The effect of police violence on Black Americans’ health is documented in 2 new studies

police violence Black
Police are reflected as they stand guard, May 30, 2020, in Philadelphia, during a protest over the death of George Floyd.
AP Photo/Matt Rourke, File

By CARLA K. JOHNSON AP Medical Writer

The effect of police violence on Black Americans is tracked in two new studies, with one tying police-involved deaths to sleep disturbances and the other finding a racial gap in injuries involving police use of Tasers.

The health effects of police violence on Black people “need to be documented as a critical first step to reduce these harms,” three editors of JAMA Internal Medicine wrote in an editorial published Monday with the studies.

For the sleep study, researchers looked at responses from more than 2 million people from 2013 through 2019 in two large government surveys. They focused on people’s reports of sleep in the months following police-involved killings of unarmed Black people.

They found a pattern of sleep disturbances, particularly getting less than six hours of sleep, in Black people — but not among white people — in the six months following a police-involved killing.

For the years studied, police-involved killings of unarmed Black people totaled 331 in the database used by the researchers: Mapping Police Violence, a project using Justice Department statistics and crowdsourced databases. The killings included cases that gained national attention such as the deaths of Eric Garner and Tamir Rice, as well as others less widely known.

For more prominent police-involved deaths, there was a 11.4% increase in reporting very short sleep compared with the average for all Black survey respondents. For deaths, whether prominent or not, that happened in the same state as the survey respondent, the effect was a 6.5% increase.

police violence Black
Activists with Black Lives Matter protest in the Harlem neighborhood of New York, Tuesday, July 16, 2019, in the wake of a decision by federal prosecutors who declined to bring civil rights charges against New York City police Officer Daniel Pantaleo, in the 2014 chokehold death of Eric Garner.AP Photo/Craig Ruttle, File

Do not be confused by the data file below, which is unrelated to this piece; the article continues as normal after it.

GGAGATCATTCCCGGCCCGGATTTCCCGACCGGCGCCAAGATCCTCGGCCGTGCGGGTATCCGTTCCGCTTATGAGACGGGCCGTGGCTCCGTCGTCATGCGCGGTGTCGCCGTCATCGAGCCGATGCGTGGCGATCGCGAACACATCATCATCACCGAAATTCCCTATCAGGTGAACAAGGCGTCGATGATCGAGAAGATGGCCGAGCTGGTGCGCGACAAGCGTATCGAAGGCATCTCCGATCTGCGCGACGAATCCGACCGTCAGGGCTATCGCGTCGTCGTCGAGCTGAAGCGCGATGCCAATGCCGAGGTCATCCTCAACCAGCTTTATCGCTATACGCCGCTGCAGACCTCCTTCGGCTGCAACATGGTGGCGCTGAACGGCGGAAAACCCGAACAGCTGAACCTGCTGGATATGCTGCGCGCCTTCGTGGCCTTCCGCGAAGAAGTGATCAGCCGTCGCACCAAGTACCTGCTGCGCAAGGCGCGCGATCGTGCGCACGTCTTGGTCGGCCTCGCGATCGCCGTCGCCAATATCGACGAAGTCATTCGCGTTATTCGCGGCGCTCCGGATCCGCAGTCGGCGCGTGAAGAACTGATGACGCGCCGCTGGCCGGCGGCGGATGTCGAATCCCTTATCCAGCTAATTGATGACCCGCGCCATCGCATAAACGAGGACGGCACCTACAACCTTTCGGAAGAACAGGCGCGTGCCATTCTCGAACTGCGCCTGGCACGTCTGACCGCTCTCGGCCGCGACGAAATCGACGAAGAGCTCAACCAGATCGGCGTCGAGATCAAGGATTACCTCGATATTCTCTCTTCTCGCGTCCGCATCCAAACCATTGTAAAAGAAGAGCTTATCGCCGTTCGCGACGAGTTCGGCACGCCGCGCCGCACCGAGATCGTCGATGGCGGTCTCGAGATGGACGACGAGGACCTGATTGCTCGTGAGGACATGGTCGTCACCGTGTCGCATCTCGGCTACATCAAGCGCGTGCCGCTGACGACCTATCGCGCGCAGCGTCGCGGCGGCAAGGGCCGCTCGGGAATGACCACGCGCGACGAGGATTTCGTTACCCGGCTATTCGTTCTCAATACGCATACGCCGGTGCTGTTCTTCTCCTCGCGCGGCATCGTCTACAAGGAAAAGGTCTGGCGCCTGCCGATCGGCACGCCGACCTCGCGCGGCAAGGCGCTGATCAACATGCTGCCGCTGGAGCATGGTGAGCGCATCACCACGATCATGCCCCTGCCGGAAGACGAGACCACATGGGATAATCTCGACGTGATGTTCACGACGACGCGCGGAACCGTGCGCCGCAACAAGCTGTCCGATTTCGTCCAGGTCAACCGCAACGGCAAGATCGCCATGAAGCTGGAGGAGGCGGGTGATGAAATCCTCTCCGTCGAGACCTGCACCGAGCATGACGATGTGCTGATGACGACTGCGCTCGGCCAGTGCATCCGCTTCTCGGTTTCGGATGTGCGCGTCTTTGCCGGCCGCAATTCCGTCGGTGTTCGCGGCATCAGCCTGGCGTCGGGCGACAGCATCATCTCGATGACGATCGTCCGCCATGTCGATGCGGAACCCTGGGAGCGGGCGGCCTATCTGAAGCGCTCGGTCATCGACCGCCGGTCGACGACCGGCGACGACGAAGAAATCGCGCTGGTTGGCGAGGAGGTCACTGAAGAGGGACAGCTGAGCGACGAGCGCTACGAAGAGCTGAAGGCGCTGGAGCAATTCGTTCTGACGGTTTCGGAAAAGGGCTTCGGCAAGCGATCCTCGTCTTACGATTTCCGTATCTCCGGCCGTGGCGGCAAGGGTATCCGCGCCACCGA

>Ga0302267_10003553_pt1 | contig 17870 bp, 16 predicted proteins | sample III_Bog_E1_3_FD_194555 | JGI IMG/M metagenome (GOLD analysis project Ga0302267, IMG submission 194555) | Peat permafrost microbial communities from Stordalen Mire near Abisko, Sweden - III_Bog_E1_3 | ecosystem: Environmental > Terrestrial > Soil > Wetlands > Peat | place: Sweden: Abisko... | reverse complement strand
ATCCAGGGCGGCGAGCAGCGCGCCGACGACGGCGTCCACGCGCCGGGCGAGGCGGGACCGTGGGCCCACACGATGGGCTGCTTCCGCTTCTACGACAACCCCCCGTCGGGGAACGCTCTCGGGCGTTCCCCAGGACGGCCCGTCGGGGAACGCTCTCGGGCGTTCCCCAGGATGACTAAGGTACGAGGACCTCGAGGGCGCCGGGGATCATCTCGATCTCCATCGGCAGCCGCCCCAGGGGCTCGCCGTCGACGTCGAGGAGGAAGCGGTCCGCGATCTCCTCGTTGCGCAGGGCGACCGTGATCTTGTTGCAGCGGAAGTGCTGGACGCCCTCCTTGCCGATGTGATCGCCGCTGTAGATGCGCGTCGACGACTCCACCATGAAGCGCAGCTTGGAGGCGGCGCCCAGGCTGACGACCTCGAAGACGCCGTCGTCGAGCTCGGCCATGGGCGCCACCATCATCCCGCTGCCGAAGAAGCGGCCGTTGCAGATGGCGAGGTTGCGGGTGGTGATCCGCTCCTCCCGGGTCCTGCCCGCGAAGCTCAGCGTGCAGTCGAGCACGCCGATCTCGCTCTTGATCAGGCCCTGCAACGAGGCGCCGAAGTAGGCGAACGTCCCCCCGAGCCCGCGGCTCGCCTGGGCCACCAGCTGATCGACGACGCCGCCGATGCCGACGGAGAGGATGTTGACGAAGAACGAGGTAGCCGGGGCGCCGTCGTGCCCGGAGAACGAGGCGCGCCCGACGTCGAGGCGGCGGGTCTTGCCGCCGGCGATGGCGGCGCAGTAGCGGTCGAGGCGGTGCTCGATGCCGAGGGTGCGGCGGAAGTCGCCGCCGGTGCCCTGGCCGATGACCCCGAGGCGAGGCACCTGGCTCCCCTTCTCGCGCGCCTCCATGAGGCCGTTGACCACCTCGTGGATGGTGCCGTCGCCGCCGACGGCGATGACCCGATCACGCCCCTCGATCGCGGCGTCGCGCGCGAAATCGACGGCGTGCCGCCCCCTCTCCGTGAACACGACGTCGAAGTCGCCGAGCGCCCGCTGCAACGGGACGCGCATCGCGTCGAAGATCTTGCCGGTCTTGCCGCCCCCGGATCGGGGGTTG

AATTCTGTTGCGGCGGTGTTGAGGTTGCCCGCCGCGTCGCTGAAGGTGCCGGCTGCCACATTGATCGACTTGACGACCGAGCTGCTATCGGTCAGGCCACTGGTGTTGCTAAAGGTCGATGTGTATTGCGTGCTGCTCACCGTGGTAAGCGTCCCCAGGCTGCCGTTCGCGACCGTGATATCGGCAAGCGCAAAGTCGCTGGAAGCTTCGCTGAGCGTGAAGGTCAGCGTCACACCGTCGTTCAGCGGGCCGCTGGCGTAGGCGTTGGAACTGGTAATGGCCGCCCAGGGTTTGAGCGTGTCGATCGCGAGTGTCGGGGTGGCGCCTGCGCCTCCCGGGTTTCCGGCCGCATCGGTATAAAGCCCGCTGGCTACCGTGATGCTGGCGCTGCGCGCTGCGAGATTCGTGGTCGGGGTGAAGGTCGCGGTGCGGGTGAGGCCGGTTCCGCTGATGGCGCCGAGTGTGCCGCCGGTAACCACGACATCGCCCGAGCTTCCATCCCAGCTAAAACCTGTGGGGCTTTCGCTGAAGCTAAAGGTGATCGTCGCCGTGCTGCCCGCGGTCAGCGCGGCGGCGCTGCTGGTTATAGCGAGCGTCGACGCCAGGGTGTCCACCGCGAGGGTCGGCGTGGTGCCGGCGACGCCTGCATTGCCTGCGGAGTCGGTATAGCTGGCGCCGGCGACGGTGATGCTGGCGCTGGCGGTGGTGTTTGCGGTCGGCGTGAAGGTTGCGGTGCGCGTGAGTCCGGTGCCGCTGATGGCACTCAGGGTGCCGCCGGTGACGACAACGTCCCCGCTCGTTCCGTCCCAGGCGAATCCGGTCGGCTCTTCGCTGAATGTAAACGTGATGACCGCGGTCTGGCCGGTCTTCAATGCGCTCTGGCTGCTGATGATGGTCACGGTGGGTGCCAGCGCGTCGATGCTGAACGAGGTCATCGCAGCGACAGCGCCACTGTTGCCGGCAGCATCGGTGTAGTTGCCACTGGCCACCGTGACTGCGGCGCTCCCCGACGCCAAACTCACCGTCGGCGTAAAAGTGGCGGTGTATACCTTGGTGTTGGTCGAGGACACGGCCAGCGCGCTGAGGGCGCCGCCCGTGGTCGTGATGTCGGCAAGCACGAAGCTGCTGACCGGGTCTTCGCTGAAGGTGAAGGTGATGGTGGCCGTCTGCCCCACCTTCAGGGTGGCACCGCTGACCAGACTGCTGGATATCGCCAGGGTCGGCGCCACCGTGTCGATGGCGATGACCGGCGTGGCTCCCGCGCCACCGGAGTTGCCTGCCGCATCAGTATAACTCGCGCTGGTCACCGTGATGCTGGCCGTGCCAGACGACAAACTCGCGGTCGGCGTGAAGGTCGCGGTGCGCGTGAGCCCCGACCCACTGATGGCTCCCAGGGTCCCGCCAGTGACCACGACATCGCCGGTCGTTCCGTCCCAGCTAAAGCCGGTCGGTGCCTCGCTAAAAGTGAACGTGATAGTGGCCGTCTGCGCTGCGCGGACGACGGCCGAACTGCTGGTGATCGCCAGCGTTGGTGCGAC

This type of study cannot prove cause and effect. The researchers made adjustments for age, sex, education and other factors that might account for differences and still found the pattern of more sleep disturbance reports from Black people after police-involved deaths.

“Discrimination can manifest in all sorts of ways, one of which is unequal exposure to police use of force,” said Dr. Atheendar Venkataramani of the University of Pennsylvania, who led the study. Poor sleep can raise “the lifetime risk of a number of diseases, as well as the risk of early death.”

The second study found racial disparities in injuries that occurred when Tasers and similar weapons were used by police to incapacitate people.

It’s the first comprehensive national analysis of such injuries using emergency department data. The study was possible because of a new medical code, added in late 2019, denoting law enforcement-related use of Tasers and similar weapons.

Researchers analyzed data on 1,276 emergency department visits from October 2019 through December 2020 where an injury coincided with police use of such “conducted energy” devices.

Nearly 36% of those injured were Black, far above their 13.6% share of the general U.S. population. White people made up 39% of the injured, Hispanic people 17.6%, Native Americans 2% and Asian or Pacific Islander people 1.4%.

The injuries included puncture wounds, concussions, fractures and traumatic brain injuries. The devices are known to cause falls, but the researchers couldn’t pin down if police used the weapons incorrectly or the exact role of the weapons in the injuries.

“It’s really important to make sure that law enforcement officers get the proper training on how to deploy these things and minimize the risk of long-term injury,” said study co-author Kevin Griffith of Vanderbilt University.